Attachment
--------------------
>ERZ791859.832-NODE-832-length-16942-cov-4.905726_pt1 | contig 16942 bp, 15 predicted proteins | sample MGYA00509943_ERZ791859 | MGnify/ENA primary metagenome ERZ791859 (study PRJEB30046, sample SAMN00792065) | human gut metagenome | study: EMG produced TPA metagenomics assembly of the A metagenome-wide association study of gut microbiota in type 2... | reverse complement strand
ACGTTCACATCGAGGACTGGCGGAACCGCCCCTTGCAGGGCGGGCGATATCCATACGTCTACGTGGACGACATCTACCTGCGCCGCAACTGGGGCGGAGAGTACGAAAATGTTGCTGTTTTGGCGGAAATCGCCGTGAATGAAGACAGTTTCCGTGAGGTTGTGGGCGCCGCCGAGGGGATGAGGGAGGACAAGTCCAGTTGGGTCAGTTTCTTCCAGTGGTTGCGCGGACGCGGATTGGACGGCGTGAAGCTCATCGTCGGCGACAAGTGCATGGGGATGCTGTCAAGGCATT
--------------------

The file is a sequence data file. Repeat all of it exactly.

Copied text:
>ERZ791859.832-NODE-832-length-16942-cov-4.905726_pt1 | contig 16942 bp, 15 predicted proteins | sample MGYA00509943_ERZ791859 | MGnify/ENA primary metagenome ERZ791859 (study PRJEB30046, sample SAMN00792065) | human gut metagenome | study: EMG produced TPA metagenomics assembly of the A metagenome-wide association study of gut microbiota in type 2... | reverse complement strand
ACGTTCACATCGAGGACTGGCGGAACCGCCCCTTGCAGGGCGGGCGATATCCATACGTCTACGTGGACGACATCTACCTGCGCCGCAACTGGGGCGGAGAGTACGAAAATGTTGCTGTTTTGGCGGAAATCGCCGTGAATGAAGACAGTTTCCGTGAGGTTGTGGGCGCCGCCGAGGGGATGAGGGAGGACAAGTCCAGTTGGGTCAGTTTCTTCCAGTGGTTGCGCGGACGCGGATTGGACGGCGTGAAGCTCATCGTCGGCGACAAGTGCATGGGGATGCTGTCAAGGCATT